Round two with Adam Watts, chef de cuisine at Jax Fish House Boulder
Part one of my interview with Adam Watts, chef de cuisine at Jax Boulder, ran on Wednesday; this is part two.
928 Pearl Street, Boulder
If you only had 24 hours in Denver/Boulder, where would you eat? I'd start out with brunch at Bistro Vendôme, then move along to the new Squeaky Bean location. That menu looks killer. Then I'd go to Trillium for caviar service and aquavit. After eating in Denver, I'd shoot up to Boulder to have a late dinner at Pizzeria Basta -- my favorite Boulder restaurant -- and finish up at the Bitter Bar for a nightcap or two
Favorite cheap eat in Denver/Boulder: Breakfast burritos from Tortilleria El Rey in Boulder. They're right around the corner from my house, and they really hit the spot. And at $2 a pop, it may actually be the cheapest handmade thing in Boulder.
Favorite dish on your menu: Our charcuterie trio with brandade croquette, hot smoked Colorado trout salad and sockeye salmon rillette. I love the art of charcuterie.
Biggest menu bomb: Crudo of spearfish with smoked soba noodle, huckleberry broth and pickled ramps. I personally liked it, but it sold for shit. Plus, anytime I do anything with Asian ingredients, it ends poorly. It's not one of my strengths, but I'm totally okay with that.
What are your favorite wines and/or beers? I'm a beer guy myself. The hoppier, the better, I always say. I'm a diehard Bells Brewery fan, but we don't get it west of the Mississippi, so every time we drive back, there's always a sizable stash in the trunk. Asher Brewing here in Boulder makes an irresistible double IPA called the Grenade.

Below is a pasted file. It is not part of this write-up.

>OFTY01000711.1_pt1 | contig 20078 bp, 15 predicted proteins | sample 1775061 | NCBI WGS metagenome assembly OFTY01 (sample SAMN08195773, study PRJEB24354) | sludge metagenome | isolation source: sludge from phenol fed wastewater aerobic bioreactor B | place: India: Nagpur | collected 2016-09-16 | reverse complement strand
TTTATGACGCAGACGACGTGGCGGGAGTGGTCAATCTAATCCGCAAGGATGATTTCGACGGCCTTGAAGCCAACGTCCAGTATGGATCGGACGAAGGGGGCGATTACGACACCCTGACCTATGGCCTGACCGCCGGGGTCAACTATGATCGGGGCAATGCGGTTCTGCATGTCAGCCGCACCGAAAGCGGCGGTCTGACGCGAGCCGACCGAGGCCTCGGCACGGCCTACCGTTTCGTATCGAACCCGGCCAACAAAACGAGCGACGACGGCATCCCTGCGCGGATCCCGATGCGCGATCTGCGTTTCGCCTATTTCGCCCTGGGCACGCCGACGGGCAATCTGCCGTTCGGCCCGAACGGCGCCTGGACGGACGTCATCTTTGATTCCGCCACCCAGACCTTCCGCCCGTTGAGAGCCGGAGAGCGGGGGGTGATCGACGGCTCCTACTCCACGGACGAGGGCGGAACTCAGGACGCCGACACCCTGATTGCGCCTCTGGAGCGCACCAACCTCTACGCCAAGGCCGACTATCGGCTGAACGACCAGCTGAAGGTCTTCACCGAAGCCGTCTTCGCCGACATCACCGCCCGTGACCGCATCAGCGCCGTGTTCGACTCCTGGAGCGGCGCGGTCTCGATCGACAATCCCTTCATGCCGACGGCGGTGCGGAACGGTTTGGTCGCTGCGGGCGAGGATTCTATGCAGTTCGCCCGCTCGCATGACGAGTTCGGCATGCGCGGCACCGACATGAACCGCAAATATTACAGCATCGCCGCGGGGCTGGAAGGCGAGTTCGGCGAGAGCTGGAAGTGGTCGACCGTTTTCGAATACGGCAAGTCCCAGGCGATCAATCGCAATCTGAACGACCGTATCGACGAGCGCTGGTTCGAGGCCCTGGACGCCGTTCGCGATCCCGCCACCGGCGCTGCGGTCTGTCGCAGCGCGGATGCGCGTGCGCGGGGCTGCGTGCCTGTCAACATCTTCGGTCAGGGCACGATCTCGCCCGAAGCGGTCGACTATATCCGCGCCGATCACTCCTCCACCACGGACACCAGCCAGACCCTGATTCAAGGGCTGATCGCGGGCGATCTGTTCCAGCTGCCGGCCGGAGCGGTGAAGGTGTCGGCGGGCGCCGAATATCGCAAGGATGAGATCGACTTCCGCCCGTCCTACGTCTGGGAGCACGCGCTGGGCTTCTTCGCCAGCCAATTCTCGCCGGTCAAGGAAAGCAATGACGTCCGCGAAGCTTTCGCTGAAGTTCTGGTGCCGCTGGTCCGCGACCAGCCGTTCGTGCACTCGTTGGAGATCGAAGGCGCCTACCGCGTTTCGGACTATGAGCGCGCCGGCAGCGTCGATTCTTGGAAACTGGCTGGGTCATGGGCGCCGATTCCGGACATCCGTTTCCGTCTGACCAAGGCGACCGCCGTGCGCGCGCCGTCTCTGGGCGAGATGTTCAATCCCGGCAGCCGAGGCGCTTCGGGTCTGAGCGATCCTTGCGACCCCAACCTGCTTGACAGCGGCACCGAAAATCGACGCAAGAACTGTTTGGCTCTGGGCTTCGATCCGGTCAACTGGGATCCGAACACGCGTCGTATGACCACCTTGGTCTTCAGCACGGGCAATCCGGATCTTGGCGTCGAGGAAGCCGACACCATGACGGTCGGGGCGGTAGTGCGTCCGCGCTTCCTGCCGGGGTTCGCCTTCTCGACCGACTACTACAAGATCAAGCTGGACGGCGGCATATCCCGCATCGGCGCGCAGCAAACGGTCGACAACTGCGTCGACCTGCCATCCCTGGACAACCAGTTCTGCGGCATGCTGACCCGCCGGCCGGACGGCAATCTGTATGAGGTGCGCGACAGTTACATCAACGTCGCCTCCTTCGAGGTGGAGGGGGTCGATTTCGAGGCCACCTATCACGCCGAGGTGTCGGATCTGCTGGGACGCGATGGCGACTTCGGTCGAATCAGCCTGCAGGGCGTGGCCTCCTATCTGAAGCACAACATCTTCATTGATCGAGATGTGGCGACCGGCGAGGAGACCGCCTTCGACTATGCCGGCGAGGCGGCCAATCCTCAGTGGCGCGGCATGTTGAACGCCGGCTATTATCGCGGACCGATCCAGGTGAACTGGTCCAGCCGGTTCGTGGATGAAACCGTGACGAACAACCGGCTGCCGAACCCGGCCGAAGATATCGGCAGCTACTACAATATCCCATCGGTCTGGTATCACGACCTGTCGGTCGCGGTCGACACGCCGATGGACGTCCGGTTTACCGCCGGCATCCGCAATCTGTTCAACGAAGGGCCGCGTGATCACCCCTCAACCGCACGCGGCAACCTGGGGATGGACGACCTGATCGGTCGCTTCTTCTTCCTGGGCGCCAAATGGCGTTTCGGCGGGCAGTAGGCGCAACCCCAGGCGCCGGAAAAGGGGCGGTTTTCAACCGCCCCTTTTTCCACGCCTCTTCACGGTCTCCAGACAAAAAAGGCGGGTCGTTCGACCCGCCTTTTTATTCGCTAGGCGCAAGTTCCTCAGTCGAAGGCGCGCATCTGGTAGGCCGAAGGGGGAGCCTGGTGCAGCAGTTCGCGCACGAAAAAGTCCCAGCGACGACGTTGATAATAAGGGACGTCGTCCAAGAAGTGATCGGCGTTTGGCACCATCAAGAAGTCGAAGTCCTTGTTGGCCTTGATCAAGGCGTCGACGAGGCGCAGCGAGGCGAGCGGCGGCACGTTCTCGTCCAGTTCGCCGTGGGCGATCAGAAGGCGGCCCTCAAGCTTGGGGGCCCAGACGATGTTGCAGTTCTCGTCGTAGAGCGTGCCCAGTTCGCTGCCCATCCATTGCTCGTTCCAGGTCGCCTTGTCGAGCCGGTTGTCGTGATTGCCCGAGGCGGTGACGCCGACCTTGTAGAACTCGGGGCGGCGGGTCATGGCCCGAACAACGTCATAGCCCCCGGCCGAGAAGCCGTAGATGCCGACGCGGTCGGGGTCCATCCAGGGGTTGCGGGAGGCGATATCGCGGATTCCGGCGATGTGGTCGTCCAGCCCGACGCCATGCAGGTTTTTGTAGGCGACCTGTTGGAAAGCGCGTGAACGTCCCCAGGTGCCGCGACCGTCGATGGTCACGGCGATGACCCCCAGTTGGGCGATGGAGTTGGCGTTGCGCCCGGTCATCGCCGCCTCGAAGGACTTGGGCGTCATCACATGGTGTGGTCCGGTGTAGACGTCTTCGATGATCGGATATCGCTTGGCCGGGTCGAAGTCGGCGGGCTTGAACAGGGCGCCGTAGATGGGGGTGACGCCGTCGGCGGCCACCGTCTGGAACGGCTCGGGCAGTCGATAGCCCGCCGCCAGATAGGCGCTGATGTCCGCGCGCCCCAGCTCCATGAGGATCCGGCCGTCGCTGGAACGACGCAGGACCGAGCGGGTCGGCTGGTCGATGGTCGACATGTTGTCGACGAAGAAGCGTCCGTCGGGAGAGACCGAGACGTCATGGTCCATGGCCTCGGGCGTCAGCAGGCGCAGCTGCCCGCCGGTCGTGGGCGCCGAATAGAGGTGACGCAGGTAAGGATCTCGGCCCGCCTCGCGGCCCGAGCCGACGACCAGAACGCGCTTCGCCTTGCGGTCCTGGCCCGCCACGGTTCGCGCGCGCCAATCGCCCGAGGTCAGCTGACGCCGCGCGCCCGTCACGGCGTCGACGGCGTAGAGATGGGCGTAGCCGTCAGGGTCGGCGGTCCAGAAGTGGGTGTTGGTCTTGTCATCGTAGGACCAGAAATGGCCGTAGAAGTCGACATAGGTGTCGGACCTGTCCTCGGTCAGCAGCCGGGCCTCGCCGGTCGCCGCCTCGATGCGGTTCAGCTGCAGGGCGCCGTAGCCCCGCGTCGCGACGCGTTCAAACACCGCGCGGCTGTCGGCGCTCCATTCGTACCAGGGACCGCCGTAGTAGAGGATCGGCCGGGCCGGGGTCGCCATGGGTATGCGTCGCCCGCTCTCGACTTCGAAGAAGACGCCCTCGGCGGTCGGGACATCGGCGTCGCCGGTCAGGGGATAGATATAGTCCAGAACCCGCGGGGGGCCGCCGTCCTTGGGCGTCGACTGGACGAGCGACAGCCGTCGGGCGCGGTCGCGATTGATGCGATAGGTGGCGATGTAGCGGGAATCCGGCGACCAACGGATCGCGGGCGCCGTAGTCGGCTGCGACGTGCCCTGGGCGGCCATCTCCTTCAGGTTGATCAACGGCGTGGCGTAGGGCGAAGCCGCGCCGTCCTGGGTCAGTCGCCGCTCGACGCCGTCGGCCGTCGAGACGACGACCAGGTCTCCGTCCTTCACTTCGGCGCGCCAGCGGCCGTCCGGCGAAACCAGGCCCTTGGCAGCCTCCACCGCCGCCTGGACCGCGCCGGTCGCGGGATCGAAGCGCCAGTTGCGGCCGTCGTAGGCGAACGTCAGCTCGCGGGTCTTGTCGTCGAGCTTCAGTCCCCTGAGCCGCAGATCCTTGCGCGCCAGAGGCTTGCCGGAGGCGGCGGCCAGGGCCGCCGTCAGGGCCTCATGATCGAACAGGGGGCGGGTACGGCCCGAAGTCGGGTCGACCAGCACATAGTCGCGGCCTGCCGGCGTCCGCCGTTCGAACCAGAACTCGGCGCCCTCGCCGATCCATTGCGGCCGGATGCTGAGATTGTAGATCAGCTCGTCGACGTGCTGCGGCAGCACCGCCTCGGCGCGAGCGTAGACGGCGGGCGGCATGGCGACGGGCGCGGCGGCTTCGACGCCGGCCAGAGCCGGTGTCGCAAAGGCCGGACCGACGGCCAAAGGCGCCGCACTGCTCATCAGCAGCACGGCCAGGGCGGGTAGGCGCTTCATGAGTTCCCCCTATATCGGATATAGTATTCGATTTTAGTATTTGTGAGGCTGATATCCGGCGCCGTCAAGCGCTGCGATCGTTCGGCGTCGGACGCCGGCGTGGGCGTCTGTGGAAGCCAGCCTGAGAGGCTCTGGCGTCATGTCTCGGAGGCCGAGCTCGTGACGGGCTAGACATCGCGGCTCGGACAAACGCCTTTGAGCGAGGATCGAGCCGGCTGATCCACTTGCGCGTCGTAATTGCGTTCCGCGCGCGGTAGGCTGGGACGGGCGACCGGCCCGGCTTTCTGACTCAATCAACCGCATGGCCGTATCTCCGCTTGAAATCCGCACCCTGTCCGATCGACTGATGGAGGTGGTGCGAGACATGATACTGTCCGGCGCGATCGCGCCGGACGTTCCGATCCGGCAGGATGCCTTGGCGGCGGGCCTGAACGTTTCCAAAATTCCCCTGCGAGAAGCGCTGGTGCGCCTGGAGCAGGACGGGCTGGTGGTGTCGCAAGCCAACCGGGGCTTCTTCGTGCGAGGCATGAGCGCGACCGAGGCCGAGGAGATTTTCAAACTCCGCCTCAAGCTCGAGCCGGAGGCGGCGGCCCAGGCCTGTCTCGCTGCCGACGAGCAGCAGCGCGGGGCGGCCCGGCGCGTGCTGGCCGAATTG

Rules of conduct in your kitchen: Be on time, be a professional, and have your station set by service. Those are really it: three little rules. They aren't too much to ask, but you'd be surprised. Everything else has to do with what the person chooses to get out of their time at the restaurant. If it's learning butchery, ordering, menu creation -- whatever -- that's on the cook. You only get out of it what you put into it.
What's never in your kitchen? Drama. I have a knack for sniffing it out before it escalates. I've always led by example and try to treat my staff just like I'd want to be treated. I don't have much of an ego, which I believe most drama stems from. Save the drama fo' yo' mama.
What's always in your kitchen? I love a wide variety of vinegars, and whether it's using it for brining, canning, preserving, dressings or just to brighten a sauce or soup, I always have a quiver of vinegars to choose from. Sheila Lucero, the executive chief of Jax, just turned me on to this tamarind vinegar from a company called Pok Pok in Portland, Oregon. If you dilute it with a little bit of soda, you can totally drink it, and it's delicious. I also use it for my mignonette.
Biggest compliment you've ever received: It's not all too often that a former employee will thank me for their time spent in my kitchen, but when it happens, it's a total feel-good moment for me, the ultimate compliment. The role of a chef can be a thankless one at times, but seeing a young cook learn and make his/her way up culinary ladder is super cool.
What's the best food- or kitchen-related gift you've been given? My wife and I received a really cool French espresso machine as a wedding gift. It gets used and abused several times a day, yet it still pumps out really decent shots. The handle broke on the steam wand, so I replaced it with a pair of vice grips. Tim "The Tool Man" Taylor would be proud.
Best recipe tip for a home cook: When in doubt, Google it. You'd be surprised by how many recipes, pictures and descriptions are available out there in inter-space. From cooking blogs to recipe sites, you can compare what recipe is the best-tailored for your skills and taste preferences. Don't have lard to make your pie crust? A recipe with butter or oil is just a click away.